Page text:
But once the colder weather arrived, I got lazy and started using the kids as my alarm clock. That resulted in very stressful and hectic mornings, rushing out the door with coats half on and breakfast barely eaten. Let me tell you, it’s no fun to rush into preschool late with two frazzled kids in tow. So this year, I vow to go to bed earlier and rise before the kids so we can get back to our (mostly) peaceful mornings.

2. End the mom guilt.
No mother—whether she’s a full-time working mom, a full-time stay-at-home mom, or something in between—is immune to mom guilt. And that guilt multiplied exponentially for me after Lily was born. Suddenly, I’ve had to divide my attention between three children while taking on more freelance work and struggling to maintain this blog. It’s a seemingly endless loop that goes something like this: “I work too much.” “I don’t work enough.” “I should have more play dates for the kids.” “I should have fewer play dates because I spend the whole time talking to other moms and not playing with the kids.” “I didn’t play with the kids enough today.” “I played with the kids too much and the house is a mess.”

ENOUGH! This year, I am banishing the mom guilt from my life for good. My kids are happy, smart, secure, well-rounded, and incredibly loved. I’m a great mom. And gosh darn it, people like me. (All you Saturday Night Live fans will appreciate that.)

3. Display more photos of the kids.
This may seem like a silly one, but it’s actually very important to me. I have thousands and thousands of amazing photos of my kids languishing on my cell phone and hard drive. And, 15 months after moving into this house, I still have a ton of blank wall space. Walking past those walls and seeing the twins’ school pictures, or a big picture of Lily in her first-birthday tutu, or some of the amazing holiday photos my brother took of us, would add a great deal of sunshine to my day!

A family poses on a New York City rooftop.
Seriously, how can we not hang this photo on a wall? (Photo by children and lifestyle photographer Daniel Marino of Marino Photography, http://danmarinophoto.com)

4. Travel without the kids. Since the boys were born in 2011, I’ve spent several nights away from my children. There was the 4-day trip to Orlando I took with my cousin Kim, the two long weekends I spent in New York last summer, and several other quick jaunts. Keith has also spent many nights away from the kids, mainly for work trips or field time or his deployment. But we have only ever spent two nights away from the children together, and they were when we came here to house hunt when I was seven months pregnant with Lily. And because we spent pretty much the entire 48 hours touring homes, we don’t count that. So this year, come hell or high water, we plan to take a short vacation just the two of us. We need it for both of our sanity!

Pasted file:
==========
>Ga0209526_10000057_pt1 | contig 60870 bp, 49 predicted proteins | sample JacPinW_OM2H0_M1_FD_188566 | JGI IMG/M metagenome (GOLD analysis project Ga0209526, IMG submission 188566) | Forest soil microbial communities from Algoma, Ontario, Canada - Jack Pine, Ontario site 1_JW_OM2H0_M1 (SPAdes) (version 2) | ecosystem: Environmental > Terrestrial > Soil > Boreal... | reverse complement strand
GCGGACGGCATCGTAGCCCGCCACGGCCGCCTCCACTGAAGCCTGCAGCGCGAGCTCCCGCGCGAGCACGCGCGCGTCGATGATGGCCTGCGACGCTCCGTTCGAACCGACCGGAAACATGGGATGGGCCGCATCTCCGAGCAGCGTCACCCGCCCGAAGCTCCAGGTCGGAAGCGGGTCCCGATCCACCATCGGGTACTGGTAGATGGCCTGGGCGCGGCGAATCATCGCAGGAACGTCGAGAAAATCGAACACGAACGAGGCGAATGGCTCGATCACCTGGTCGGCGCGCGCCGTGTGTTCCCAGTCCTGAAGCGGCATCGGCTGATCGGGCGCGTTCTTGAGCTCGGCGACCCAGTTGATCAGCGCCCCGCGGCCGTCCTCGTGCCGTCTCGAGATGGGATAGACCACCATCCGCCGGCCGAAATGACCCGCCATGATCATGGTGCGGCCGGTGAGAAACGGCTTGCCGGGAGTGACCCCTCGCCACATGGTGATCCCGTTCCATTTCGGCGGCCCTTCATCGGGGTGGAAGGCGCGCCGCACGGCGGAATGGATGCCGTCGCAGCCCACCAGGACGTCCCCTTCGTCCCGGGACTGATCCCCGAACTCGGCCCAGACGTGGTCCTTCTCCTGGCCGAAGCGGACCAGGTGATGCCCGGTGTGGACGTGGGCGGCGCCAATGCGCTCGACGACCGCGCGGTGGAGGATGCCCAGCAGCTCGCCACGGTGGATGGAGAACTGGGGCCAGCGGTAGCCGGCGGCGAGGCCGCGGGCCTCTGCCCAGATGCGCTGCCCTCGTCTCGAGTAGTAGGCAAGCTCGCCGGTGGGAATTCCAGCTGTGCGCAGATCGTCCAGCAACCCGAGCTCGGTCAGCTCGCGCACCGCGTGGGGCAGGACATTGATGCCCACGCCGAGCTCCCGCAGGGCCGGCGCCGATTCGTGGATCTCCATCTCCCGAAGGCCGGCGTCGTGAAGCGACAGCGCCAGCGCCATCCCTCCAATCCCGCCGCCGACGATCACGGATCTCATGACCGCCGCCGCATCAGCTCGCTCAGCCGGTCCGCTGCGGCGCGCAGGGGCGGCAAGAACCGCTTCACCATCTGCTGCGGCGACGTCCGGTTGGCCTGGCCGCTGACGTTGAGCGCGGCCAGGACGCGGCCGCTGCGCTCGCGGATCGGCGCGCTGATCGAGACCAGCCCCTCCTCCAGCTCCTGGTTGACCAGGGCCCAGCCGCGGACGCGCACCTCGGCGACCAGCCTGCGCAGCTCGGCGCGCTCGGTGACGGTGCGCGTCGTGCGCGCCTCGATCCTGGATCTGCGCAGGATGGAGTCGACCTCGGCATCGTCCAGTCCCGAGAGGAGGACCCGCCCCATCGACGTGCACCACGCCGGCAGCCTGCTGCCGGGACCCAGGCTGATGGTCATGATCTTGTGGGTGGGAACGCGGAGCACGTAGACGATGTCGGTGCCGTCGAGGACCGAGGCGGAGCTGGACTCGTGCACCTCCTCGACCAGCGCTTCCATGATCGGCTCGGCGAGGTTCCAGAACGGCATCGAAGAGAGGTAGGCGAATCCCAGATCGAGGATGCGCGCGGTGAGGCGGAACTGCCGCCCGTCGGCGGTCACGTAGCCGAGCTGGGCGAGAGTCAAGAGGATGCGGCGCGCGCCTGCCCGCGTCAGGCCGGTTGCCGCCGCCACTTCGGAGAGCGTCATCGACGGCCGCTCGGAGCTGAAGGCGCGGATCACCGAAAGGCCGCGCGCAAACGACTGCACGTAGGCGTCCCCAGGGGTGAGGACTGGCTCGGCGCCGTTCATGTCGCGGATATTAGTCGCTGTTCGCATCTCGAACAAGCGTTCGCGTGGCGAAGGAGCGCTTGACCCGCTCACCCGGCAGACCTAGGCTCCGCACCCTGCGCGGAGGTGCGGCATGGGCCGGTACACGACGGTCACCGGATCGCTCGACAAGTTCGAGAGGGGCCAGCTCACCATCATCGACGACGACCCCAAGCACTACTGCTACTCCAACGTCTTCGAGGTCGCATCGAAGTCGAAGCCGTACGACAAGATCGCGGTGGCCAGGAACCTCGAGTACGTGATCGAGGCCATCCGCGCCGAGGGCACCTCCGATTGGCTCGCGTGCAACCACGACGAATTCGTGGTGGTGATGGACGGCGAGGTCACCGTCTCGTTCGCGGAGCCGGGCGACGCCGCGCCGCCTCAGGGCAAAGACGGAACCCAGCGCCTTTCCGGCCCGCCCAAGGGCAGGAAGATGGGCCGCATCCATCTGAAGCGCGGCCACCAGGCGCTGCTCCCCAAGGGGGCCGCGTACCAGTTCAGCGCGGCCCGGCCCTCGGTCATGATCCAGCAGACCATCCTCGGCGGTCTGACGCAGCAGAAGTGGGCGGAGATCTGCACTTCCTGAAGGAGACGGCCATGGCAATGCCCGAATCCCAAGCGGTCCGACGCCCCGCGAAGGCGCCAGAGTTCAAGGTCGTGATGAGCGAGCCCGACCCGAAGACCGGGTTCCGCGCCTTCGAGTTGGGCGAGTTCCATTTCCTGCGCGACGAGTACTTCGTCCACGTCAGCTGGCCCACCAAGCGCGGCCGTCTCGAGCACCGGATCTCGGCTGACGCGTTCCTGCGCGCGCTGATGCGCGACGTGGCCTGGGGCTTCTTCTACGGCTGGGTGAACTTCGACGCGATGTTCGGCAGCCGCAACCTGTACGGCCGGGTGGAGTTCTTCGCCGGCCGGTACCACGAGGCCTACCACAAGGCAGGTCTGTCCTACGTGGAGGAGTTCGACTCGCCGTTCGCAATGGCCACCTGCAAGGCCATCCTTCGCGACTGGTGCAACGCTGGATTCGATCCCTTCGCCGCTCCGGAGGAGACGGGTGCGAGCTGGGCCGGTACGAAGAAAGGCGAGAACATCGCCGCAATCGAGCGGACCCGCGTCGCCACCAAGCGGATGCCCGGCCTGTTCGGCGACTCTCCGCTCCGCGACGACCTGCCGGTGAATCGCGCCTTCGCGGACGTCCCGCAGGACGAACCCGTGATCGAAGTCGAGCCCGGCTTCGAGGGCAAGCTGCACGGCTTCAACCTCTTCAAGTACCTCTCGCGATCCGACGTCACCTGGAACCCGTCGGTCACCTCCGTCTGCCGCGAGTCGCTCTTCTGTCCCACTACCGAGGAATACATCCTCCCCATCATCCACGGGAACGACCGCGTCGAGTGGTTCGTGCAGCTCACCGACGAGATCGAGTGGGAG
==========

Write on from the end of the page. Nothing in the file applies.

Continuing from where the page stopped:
5. Chill. The F. OUT.
I’ve always felt the need to be productive at every moment of every day. If I sat down for half an hour, I lamented all the laundry I could have folded or work emails I could have sent. If I spent 15 minutes on Facebook, I complained that I should have unloaded the dishwasher instead. And even when I was productive, I’d get angry that I didn’t get more done. I should have written that story more quickly, or cleaned faster, or multitasked better.

But lately, I’ve really chilled out—and I am so much happier and less stressed because of it. If I feel like sitting in the coffee shop to enjoy my cup of joe instead of going through the drive-through and drinking it in the car, I do it. If I decide to watch some bad reality TV during Lily’s nap instead of cleaning the kitchen, I enjoy the mental break and move on instead of beating myself up over it. And at the end of the day, instead of obsessing about the the two items I didn’t check off my to-do list, I focus on the five things I did get done. I will continue this trend in 2016. After all, when Mom is happy, everyone is happy!


Sure, there are many other changes both big and small I’d like to make in 2016, like finding more time to exercise and spending less money on groceries. But those are my five main goals that I think will really make me a happier and healthier mom.

What are your goals for 2016? Please share! Happy new year!